Thursday, January 31, 2008

Tell Me About Yourself

As a prospective employee in an interview, most candidates have encountered the dreaded opening question. Tell me about yourself? This may seem like a straightforward question. If a candidate encountered this question in any other environment the answer may involve the number of children at home, educational background, and a list of hobbies. Unfortunately, these types of responses would be inappropriate to a future employer. What response is an interviewer looking for, then, when this question is asked? Jeff Skrentny has created a formula for candidates to market themselves successfully in the Jefferson Recruiters Report article, “Answering the Tell Me About Yourself Question.”

Part One: Create a one-sentence summary of your career history. This single sentence encapsulates the most important aspects of your entire career.

Example: “I am a five-year veteran of LAN/WAN Admin and Systems Engineering with substantial experience using Novell, NT, Cisco, and Lotus Notes/Domino.

Part Two: Capture the potential employer’s attention with a one, maybe two-sentence summary of your single greatest accomplishment.

Example: “Recently, as a long-term contract employee at a local regional bank, I learned they were about to install Lotus Notes/Domino and were planning to use outside consultants for the project. I let them know I had done a similar installation at my last assignment, outlined how we could get the job done with in-house staff, and successfully completed the install for $55-65k less than it would have cost with outside consultants.”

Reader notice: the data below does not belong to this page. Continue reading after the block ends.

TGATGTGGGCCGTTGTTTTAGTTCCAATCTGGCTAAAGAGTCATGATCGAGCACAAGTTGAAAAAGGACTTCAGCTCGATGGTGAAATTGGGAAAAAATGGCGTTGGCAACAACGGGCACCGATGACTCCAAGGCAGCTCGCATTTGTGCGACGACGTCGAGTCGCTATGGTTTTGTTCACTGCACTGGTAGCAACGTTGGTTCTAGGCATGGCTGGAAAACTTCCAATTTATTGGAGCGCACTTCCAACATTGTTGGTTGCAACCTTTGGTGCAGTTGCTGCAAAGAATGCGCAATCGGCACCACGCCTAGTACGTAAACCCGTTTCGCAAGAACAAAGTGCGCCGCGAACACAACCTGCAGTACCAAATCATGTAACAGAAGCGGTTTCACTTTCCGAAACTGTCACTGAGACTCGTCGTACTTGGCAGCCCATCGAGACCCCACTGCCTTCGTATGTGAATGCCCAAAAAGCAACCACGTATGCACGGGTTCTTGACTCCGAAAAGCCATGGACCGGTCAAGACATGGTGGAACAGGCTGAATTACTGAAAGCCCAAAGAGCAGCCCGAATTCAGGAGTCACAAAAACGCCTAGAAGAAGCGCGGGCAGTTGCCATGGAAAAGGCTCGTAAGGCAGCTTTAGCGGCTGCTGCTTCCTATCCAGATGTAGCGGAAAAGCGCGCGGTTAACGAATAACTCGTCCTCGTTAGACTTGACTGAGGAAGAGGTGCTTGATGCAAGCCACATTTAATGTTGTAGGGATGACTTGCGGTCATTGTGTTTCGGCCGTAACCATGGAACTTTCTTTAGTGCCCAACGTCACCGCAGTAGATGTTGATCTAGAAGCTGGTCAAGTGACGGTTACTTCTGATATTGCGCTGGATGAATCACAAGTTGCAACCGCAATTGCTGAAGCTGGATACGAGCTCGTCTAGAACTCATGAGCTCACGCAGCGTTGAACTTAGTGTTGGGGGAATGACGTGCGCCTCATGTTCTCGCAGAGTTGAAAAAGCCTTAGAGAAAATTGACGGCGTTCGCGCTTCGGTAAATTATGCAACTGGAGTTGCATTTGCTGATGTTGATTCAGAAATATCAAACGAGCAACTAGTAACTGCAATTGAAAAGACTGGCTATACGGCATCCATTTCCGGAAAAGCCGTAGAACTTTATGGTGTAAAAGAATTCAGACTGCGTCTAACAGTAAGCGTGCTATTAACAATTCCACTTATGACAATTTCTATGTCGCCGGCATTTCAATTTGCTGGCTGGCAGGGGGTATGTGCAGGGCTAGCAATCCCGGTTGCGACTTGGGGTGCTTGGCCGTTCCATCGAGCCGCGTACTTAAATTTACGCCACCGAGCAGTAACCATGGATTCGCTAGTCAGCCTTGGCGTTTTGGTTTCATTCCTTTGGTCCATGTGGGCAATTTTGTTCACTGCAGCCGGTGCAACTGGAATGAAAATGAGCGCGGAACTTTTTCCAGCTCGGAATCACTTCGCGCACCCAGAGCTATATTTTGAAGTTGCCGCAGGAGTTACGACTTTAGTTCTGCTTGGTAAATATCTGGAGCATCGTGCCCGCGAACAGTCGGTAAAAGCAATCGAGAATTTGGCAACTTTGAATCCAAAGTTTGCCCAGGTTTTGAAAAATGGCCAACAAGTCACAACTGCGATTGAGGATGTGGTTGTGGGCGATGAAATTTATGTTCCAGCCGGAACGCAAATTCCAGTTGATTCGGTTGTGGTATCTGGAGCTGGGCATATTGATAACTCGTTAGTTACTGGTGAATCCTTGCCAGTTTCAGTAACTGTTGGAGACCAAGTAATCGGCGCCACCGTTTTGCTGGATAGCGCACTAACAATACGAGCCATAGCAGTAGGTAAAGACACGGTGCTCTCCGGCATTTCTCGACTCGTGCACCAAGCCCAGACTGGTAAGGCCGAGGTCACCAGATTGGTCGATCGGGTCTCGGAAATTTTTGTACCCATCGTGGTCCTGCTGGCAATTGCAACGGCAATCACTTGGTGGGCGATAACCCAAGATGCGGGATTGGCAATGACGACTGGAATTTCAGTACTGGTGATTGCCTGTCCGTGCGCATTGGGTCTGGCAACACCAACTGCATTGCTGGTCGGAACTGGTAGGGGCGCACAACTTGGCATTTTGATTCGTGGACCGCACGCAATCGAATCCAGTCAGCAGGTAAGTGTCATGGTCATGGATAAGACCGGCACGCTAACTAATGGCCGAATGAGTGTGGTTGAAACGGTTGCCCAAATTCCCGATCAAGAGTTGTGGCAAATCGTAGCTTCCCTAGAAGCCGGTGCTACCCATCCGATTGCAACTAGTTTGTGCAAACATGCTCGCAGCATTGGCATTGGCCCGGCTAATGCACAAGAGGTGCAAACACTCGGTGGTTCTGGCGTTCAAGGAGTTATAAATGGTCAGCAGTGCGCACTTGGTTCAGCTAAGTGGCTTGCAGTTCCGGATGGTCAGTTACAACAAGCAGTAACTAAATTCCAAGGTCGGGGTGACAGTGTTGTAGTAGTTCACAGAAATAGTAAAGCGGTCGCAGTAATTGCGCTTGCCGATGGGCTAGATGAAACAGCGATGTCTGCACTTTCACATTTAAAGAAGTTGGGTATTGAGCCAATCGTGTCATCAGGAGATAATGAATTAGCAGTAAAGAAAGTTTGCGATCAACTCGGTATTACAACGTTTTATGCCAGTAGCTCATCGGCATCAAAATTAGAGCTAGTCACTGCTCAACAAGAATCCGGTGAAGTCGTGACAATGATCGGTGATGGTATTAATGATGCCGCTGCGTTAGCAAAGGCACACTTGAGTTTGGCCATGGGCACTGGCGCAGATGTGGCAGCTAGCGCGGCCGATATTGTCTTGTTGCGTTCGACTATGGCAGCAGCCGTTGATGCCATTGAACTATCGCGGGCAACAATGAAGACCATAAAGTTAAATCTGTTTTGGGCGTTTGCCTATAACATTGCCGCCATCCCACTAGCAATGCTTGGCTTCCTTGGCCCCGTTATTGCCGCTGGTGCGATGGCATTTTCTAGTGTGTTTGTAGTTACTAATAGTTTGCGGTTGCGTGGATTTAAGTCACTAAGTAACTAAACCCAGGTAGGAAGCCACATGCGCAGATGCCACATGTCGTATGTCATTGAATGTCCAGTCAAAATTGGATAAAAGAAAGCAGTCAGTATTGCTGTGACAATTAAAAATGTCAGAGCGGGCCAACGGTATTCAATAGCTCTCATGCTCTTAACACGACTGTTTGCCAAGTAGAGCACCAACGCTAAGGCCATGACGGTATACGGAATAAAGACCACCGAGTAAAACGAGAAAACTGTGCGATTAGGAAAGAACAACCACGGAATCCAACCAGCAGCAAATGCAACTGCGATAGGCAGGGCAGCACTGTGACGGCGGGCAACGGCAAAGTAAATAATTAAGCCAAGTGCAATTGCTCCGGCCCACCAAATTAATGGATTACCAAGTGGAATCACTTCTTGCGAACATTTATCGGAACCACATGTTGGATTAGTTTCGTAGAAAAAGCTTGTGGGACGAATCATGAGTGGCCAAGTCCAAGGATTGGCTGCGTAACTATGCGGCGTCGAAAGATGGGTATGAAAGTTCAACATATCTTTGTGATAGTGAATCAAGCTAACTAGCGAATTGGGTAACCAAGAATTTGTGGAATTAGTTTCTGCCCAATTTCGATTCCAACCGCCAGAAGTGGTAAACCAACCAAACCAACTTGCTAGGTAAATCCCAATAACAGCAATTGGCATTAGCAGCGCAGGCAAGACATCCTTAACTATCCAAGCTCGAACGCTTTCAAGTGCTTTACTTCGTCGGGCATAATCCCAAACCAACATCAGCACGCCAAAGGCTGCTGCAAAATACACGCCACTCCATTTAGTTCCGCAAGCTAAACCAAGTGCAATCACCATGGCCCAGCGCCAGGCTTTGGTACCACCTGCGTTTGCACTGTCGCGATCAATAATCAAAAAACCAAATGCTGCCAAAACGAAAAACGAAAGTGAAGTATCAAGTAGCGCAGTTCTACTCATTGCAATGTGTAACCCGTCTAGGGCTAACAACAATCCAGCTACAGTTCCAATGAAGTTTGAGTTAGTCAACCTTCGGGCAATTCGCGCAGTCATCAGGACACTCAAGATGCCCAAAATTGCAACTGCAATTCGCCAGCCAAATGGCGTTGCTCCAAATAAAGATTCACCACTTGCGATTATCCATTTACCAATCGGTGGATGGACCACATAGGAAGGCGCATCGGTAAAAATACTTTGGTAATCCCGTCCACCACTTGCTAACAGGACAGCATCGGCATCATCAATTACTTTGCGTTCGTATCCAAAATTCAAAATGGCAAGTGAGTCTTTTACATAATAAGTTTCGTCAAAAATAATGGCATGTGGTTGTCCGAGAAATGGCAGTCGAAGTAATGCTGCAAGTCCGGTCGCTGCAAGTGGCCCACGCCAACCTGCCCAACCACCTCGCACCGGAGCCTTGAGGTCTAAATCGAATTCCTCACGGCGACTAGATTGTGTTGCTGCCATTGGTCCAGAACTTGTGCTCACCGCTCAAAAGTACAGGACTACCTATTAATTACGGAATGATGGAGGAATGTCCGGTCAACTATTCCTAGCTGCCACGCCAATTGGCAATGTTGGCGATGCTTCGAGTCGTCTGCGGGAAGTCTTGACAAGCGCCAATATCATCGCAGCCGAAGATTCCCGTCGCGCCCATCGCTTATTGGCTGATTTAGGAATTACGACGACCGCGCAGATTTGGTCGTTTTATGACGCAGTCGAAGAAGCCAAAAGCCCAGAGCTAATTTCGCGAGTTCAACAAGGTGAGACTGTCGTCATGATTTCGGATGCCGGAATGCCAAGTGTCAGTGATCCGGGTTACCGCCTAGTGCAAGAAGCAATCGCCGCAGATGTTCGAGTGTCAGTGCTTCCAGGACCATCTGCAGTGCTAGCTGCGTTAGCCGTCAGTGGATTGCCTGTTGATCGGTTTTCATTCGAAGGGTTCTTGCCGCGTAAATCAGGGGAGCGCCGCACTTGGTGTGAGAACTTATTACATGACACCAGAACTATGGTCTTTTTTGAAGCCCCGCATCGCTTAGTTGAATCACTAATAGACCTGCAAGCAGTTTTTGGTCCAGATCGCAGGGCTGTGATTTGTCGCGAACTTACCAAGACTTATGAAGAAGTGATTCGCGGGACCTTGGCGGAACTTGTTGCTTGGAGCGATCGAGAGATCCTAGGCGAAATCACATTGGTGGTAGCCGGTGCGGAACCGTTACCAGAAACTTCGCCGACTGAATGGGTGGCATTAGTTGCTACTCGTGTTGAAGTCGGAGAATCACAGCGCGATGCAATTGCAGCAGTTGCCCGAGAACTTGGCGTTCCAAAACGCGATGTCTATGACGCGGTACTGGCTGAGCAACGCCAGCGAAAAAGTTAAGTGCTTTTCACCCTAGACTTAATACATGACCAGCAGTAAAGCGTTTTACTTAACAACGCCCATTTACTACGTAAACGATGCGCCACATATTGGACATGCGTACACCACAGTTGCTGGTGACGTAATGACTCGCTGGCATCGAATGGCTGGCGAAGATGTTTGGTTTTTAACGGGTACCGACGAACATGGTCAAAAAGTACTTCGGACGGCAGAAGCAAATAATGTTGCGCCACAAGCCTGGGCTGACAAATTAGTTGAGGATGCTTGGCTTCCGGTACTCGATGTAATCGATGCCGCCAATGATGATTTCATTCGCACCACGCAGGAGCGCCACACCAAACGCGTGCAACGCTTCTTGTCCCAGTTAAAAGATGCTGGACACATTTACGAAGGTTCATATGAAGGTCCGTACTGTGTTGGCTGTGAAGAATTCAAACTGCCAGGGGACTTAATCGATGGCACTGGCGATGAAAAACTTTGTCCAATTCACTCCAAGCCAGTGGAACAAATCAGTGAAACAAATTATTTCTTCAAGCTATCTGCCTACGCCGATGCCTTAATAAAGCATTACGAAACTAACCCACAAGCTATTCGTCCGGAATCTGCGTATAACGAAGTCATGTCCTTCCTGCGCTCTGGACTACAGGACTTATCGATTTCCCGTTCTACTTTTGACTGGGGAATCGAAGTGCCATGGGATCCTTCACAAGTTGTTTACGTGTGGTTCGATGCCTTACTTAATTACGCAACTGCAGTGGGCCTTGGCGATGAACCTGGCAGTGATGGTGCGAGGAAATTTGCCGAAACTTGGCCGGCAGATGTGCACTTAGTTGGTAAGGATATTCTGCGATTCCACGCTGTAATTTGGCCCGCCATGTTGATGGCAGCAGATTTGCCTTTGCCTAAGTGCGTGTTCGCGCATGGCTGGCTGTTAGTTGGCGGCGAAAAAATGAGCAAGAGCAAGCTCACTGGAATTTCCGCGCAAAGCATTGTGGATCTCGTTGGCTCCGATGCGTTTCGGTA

Part Three: Create a one-sentence summary of specifically what you want to do next in your career. This final piece can be changed to be job specific at each interview.

Example: “For the next step in my career, I would like to move away from contract work and find myself as a direct employee of a large firm where I could join a substantial IT team and be involved with a group that focuses on email and network security applications, while having access to the knowledgebase that would come with a large, diverse, IT group.”

Understanding what a prospective employer is looking for when asking, “Tell me about yourself,” and having an answer prepared will show you are a serious candidate. This will give you an advantage over a candidate who answers with personal information instead of marketing themselves professionally. According to Skrentny, “Candidates who take the time to do this, significantly improve their initial verbal impression, get their interview off to a confident and focused beginning, and more often than not get called back for second interviews, or better yet, for offers of employment with employers who are impressed.”

For the complete article by Jeff Skrentny:

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